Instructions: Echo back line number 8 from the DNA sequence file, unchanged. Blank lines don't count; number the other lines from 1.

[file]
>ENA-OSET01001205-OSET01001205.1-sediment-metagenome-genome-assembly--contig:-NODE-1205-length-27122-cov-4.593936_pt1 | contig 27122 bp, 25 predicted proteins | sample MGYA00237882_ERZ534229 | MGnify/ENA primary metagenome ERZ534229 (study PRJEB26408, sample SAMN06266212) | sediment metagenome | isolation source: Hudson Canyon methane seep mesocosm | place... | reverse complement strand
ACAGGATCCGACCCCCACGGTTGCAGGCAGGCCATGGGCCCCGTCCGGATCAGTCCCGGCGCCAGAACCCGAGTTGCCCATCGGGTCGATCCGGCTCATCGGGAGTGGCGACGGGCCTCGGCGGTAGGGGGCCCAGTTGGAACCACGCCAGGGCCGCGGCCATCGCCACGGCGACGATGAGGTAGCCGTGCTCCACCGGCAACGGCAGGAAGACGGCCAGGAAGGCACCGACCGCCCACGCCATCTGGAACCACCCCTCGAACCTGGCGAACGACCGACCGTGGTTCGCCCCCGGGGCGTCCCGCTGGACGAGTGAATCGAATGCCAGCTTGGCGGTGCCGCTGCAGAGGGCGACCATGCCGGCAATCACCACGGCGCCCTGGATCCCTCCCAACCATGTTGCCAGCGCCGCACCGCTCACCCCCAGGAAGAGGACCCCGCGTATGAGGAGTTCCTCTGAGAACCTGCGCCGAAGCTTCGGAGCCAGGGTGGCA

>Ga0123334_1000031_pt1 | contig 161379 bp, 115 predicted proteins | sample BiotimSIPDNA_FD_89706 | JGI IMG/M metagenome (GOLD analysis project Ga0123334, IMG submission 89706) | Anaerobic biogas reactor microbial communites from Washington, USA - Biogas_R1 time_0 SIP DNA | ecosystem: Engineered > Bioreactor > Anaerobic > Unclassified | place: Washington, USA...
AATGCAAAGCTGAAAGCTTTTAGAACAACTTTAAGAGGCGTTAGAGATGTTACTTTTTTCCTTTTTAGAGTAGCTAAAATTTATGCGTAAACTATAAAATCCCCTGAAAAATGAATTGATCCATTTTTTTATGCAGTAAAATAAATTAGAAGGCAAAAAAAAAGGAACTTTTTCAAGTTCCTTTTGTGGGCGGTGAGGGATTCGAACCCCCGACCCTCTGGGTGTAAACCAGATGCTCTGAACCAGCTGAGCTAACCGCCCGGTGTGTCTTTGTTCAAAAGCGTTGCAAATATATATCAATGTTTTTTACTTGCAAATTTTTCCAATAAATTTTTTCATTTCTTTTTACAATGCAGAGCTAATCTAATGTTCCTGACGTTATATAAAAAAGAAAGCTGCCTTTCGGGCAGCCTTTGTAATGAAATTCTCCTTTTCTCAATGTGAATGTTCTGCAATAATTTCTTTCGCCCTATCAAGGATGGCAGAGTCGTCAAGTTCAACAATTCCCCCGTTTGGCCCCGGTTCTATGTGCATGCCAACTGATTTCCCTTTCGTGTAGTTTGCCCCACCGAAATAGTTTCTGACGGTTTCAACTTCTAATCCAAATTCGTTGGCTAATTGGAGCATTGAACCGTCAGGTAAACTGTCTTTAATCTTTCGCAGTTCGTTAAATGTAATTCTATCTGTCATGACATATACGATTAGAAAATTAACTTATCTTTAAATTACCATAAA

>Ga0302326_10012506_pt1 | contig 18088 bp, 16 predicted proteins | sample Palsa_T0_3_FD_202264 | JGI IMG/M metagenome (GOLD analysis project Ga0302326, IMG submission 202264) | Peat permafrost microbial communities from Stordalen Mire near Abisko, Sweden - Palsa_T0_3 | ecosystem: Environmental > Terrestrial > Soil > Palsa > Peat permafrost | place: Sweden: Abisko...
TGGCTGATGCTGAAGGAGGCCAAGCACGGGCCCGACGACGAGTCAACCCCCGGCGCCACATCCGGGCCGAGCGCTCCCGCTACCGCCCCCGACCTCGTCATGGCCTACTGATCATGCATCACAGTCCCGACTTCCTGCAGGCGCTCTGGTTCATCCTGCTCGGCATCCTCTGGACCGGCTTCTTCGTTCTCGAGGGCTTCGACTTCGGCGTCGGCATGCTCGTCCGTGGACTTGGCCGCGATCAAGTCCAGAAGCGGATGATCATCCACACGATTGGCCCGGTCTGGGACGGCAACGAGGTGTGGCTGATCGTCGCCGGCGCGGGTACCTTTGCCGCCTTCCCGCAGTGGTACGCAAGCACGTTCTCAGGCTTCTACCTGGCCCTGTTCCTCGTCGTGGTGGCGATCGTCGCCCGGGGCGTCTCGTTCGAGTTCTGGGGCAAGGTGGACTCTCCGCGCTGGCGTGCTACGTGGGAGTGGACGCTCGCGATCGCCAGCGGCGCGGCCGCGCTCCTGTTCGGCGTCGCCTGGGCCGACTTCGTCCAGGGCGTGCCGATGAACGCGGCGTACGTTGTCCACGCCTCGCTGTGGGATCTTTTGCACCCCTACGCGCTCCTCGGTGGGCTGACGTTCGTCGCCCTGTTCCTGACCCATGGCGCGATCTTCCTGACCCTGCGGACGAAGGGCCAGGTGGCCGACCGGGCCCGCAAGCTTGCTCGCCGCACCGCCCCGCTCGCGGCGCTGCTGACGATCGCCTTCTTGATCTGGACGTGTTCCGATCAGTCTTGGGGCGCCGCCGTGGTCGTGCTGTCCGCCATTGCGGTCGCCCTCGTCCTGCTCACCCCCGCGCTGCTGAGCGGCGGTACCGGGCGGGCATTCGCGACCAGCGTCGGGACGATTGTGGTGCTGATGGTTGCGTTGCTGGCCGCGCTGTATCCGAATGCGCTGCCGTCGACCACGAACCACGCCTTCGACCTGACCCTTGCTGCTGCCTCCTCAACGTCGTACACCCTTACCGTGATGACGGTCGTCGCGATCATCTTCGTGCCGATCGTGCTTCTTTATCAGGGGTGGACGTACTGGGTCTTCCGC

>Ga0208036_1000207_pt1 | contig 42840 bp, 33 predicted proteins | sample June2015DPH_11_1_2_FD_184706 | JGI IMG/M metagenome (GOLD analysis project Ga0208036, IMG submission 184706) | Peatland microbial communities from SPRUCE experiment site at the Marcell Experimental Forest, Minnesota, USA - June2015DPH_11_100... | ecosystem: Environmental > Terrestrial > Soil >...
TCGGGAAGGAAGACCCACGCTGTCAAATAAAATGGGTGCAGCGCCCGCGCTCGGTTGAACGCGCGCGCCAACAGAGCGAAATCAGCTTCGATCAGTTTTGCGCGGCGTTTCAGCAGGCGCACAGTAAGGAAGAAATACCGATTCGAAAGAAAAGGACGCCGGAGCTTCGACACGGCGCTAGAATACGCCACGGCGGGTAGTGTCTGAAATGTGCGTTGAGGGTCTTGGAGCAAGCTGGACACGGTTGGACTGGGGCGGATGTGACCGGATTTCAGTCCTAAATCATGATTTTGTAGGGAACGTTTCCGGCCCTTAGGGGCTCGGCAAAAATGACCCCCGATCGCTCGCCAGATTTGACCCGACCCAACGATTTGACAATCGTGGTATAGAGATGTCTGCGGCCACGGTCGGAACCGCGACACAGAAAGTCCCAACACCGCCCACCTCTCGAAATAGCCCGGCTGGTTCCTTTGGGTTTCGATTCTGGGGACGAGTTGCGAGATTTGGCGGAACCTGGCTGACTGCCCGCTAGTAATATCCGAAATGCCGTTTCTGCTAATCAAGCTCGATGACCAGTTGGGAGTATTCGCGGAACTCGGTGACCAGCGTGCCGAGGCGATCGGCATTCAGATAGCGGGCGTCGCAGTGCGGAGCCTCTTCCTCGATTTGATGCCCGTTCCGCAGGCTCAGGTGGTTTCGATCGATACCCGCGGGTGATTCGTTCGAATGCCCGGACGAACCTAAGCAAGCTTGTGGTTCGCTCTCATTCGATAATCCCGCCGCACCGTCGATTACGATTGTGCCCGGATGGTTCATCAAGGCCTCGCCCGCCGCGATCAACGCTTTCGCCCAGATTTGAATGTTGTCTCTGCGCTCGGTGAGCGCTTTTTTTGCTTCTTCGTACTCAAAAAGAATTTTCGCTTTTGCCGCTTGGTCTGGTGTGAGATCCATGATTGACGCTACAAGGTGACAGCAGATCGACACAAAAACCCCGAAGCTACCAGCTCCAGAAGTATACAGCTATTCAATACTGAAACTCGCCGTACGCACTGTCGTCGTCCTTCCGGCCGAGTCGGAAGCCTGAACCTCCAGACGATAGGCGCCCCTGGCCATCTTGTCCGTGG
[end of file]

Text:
TCGGGAAGGAAGACCCACGCTGTCAAATAAAATGGGTGCAGCGCCCGCGCTCGGTTGAACGCGCGCGCCAACAGAGCGAAATCAGCTTCGATCAGTTTTGCGCGGCGTTTCAGCAGGCGCACAGTAAGGAAGAAATACCGATTCGAAAGAAAAGGACGCCGGAGCTTCGACACGGCGCTAGAATACGCCACGGCGGGTAGTGTCTGAAATGTGCGTTGAGGGTCTTGGAGCAAGCTGGACACGGTTGGACTGGGGCGGATGTGACCGGATTTCAGTCCTAAATCATGATTTTGTAGGGAACGTTTCCGGCCCTTAGGGGCTCGGCAAAAATGACCCCCGATCGCTCGCCAGATTTGACCCGACCCAACGATTTGACAATCGTGGTATAGAGATGTCTGCGGCCACGGTCGGAACCGCGACACAGAAAGTCCCAACACCGCCCACCTCTCGAAATAGCCCGGCTGGTTCCTTTGGGTTTCGATTCTGGGGACGAGTTGCGAGATTTGGCGGAACCTGGCTGACTGCCCGCTAGTAATATCCGAAATGCCGTTTCTGCTAATCAAGCTCGATGACCAGTTGGGAGTATTCGCGGAACTCGGTGACCAGCGTGCCGAGGCGATCGGCATTCAGATAGCGGGCGTCGCAGTGCGGAGCCTCTTCCTCGATTTGATGCCCGTTCCGCAGGCTCAGGTGGTTTCGATCGATACCCGCGGGTGATTCGTTCGAATGCCCGGACGAACCTAAGCAAGCTTGTGGTTCGCTCTCATTCGATAATCCCGCCGCACCGTCGATTACGATTGTGCCCGGATGGTTCATCAAGGCCTCGCCCGCCGCGATCAACGCTTTCGCCCAGATTTGAATGTTGTCTCTGCGCTCGGTGAGCGCTTTTTTTGCTTCTTCGTACTCAAAAAGAATTTTCGCTTTTGCCGCTTGGTCTGGTGTGAGATCCATGATTGACGCTACAAGGTGACAGCAGATCGACACAAAAACCCCGAAGCTACCAGCTCCAGAAGTATACAGCTATTCAATACTGAAACTCGCCGTACGCACTGTCGTCGTCCTTCCGGCCGAGTCGGAAGCCTGAACCTCCAGACGATAGGCGCCCCTGGCCATCTTGTCCGTGG